Destroyed in two hours, rebuilt in ten months: the history of the bad wildbad sawmill

Broken concrete parts at bus loop in Schomberg must be renewed

Part of the main road at the end of Engelsbrand completely closed off

Bad Wildbad. A major fire had destroyed the site where the spa gardens end today on Kernerstrabe on 18. May 1938 the Windhof sawmill was reduced to rubble in just under two hours. The river Grobe Enz had driven it at this place for more than 400 years.

Barely ten months later, the "Enztaler" reported that in a four-page special supplement of "February/March 1939" with the title, "The new Lautenhof sawmill driver& Bossert, Wildbad", about the reconstruction at a new location, where it was in operation until about 40 years ago.

In the special supplement it says:

"The dredged material was used by means of a sensibly designed roller conveyor system with diesel locomotives to fill the newly constructed main access road and as a protective dam on both sides of the artificially constructed upper canal. It was a pleasure to have a look at this shunting operation on a small scale."

The excavation work for the building pit, canal and rough grading lasted four weeks. Pioneers from Neu-Ulm, who arrived with the appropriate equipment and explosives, helped to remove the rocks.

Craftsmen from all over the city concentrate on Nebau

The 41-meter-long and 14-meter-wide sawmill building is bright and spacious, writes the reporter. "You can, as the sawyer likes to say, handle the thickest and longest ‘things,’ which is an advantage in the whole working process", he further states. Next to the saw hall were the "saw grinding chamber and the followers’ room".

The latter is also described as a meeting place where "on rainy days or during the winter, men on leave from work like to get together" gave. Obviously, the tradesmen from all over the city and the surrounding area concentrated on the new construction object.

In the advertising section of the supplement, four carpentry firms alone – Albert Prob, Louis Kuch, Robert Maier and Karl Schluter – are represented with advertisements. Master builder Richard Schill from Wildbad – who, according to the editorial text, was also responsible for construction management – advertises construction consulting and planning, while Wilhelm Schill identifies himself as a building construction and civil engineering company. Karl Wendel offers: "Expert execution of all tinsmith and installation work". installation work".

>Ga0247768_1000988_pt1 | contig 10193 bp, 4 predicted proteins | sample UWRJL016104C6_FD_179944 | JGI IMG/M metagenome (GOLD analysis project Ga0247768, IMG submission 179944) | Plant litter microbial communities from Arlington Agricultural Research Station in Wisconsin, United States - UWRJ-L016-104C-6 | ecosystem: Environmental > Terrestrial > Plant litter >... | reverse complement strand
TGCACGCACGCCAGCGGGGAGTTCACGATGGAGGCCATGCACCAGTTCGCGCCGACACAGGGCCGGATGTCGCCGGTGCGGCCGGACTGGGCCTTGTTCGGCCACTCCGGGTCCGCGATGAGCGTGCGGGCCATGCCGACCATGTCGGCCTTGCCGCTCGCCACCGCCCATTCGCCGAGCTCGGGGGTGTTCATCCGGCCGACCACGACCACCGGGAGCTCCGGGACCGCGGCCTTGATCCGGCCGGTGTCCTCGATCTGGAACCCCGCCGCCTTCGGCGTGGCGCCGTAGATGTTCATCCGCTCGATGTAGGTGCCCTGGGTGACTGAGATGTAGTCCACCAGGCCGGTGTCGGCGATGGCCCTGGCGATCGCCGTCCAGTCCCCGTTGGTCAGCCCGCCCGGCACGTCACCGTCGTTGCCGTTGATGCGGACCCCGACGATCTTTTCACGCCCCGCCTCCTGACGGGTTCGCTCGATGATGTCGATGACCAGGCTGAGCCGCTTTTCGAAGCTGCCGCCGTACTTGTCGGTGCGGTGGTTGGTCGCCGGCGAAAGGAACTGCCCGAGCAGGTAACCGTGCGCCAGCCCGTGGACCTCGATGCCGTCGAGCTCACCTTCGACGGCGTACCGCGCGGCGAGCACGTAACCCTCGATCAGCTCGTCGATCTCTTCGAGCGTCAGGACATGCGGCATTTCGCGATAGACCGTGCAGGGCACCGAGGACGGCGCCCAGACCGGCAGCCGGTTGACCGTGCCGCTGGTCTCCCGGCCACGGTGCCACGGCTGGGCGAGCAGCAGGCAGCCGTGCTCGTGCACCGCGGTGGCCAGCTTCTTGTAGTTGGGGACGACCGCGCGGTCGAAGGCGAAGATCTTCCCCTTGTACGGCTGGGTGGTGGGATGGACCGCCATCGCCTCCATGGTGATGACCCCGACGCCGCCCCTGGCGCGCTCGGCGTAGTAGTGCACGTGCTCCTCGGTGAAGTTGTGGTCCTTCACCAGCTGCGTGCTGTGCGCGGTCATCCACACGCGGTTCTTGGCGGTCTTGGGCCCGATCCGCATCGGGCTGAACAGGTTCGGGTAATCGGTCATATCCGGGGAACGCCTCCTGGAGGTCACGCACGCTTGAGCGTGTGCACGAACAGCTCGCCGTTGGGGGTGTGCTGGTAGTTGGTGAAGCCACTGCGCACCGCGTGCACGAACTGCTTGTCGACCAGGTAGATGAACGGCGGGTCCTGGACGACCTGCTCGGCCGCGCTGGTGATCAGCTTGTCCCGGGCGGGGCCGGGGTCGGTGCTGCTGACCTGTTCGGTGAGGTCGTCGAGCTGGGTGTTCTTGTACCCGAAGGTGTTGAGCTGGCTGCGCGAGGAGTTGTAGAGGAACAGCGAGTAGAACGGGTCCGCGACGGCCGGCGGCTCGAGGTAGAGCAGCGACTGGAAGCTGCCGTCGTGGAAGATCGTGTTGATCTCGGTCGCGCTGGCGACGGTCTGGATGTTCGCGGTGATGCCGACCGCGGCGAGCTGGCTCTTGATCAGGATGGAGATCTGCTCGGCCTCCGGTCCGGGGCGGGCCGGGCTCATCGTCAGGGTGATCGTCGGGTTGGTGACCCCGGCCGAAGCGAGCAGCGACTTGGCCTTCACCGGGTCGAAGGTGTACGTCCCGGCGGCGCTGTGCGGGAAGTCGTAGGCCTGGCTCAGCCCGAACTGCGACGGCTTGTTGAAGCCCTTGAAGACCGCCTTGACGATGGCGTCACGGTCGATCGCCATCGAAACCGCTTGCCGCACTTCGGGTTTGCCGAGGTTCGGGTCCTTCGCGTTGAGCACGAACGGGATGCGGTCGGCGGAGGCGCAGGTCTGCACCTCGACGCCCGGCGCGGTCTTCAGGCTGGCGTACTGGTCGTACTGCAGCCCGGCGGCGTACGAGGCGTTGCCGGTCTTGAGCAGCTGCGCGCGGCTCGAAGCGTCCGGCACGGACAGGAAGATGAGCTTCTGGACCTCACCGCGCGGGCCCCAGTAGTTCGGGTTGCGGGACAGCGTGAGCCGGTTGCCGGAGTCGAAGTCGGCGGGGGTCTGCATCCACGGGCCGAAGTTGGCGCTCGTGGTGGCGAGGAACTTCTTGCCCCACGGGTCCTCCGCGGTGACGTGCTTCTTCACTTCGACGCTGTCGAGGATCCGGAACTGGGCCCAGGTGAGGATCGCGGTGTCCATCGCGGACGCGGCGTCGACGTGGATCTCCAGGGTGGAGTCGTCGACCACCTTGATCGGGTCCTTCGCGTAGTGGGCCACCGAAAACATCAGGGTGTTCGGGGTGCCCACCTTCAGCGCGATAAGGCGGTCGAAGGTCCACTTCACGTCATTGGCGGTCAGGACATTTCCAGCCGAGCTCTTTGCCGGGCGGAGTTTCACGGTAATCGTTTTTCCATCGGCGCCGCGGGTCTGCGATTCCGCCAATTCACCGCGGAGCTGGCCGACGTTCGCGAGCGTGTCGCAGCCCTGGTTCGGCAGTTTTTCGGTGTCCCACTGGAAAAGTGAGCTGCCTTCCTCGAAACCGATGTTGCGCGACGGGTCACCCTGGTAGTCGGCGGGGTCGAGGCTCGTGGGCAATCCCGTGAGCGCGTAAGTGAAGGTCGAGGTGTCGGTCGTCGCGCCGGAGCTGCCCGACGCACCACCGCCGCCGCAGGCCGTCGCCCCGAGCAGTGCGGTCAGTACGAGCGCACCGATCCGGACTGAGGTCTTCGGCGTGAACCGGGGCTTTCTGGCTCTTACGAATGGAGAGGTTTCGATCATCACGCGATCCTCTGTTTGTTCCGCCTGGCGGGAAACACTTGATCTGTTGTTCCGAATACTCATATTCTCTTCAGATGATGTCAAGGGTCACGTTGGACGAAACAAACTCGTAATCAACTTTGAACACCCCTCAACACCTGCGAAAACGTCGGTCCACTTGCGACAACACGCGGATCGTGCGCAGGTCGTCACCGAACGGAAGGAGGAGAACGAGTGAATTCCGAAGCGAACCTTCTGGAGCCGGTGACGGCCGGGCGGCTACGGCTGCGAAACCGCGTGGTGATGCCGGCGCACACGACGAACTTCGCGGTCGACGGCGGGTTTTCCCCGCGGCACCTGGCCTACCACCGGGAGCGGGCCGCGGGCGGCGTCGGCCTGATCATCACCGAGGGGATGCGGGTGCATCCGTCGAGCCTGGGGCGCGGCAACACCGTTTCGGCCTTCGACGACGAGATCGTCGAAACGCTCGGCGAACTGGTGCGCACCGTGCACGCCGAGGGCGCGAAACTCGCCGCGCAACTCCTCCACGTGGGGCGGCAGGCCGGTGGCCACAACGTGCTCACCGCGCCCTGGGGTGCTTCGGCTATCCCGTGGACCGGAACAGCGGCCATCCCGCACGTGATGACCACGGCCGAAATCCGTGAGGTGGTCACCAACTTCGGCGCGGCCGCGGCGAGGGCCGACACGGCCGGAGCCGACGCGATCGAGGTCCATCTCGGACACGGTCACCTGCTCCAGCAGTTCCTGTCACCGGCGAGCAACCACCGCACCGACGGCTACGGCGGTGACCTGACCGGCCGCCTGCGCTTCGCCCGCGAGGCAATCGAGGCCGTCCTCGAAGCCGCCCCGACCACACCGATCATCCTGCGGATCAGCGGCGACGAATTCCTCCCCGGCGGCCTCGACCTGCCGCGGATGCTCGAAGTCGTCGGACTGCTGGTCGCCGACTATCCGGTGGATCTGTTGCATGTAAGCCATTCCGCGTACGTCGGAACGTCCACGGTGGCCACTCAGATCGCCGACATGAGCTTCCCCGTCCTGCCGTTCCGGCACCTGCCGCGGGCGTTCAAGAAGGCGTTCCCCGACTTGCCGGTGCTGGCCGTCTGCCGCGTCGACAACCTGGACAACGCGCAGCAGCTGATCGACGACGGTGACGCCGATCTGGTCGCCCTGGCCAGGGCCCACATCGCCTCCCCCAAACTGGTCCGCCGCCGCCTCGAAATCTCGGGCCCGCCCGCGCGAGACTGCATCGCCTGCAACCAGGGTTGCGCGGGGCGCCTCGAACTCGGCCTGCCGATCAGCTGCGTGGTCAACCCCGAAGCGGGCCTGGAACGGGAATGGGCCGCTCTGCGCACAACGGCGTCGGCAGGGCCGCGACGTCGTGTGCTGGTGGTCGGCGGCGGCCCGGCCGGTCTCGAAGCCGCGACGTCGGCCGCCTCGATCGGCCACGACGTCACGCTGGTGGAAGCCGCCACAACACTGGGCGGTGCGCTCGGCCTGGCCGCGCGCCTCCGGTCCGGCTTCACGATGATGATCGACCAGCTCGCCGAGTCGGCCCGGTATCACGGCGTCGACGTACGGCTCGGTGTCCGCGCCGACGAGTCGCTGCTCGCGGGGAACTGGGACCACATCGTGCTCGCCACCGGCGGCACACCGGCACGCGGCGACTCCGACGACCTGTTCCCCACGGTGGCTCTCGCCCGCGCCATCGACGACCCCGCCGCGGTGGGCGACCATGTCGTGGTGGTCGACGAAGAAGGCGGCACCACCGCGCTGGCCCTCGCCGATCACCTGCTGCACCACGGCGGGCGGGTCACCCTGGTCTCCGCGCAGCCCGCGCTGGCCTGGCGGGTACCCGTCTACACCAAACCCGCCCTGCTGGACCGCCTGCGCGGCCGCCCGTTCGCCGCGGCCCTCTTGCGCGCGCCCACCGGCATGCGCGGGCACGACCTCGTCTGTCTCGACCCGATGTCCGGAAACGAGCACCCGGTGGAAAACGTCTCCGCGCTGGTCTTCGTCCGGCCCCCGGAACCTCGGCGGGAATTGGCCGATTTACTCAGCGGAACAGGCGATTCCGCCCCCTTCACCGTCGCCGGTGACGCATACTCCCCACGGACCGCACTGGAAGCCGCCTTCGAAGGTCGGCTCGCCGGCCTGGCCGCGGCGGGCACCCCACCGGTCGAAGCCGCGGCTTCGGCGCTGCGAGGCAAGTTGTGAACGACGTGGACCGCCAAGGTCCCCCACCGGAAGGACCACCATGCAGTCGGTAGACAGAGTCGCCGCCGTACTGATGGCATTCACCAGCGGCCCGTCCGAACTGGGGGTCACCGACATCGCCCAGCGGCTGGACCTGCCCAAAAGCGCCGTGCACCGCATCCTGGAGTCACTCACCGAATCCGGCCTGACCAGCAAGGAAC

Older Wildbaders may still remember names like glazier Robert Vollmer, locksmith Eugen Lipps, master painter Karl Batt or carpenter Karl Gunthner. Hermann Brachhold advertised as a carpenter’s and furniture maker’s workshop. Obviously, the "Philippp Electrical and Broadcasting House" – which, like almost all the companies mentioned, has long since disappeared – was used for laying cables from Wildbad. For all kinds of "gas and electricity equipment advertised the "Stadt. Wildbad Works".

An old sawyer tells

"An old sawmiller tells", Christian Kallfass is one of the oldest living sawmillers in the Enz valley and has been working in the Windhof sawmill for 55 years."

The Treiber sawmill – as the Windhof sawmill was also called – brings back many memories for the vital 70-year-old, who is still at work. Corinna and Peter Aschauer, interested in the history of Wildbad, know that the interviewee was a great uncle of the woman. He still experienced the time of the wood rafting, in which occasionally rafters and sawyers were not green to each other, as he related.


This photo from the collection of Corinna and Peter Aschauer shows workers at the Windhof sawmill circa 1928 who lost their traditional jobs ten years later. Photo: Digital archive: Schabert

In times of water scarcity, it was often said: "Christian look for water"." He had then had to go to the weir to check that no unauthorized or, to play a prank, disgruntled rafters had pulled up the weir board.

Because often the boss did not let them pull up for an announced raft, which had led to return carriages by the later grumbling on the water past the sawmill. In the supplement, Kallfass also reports on the large water wheel that transmitted the power of the Enz River to the sawmill at the Windhof until 1889.

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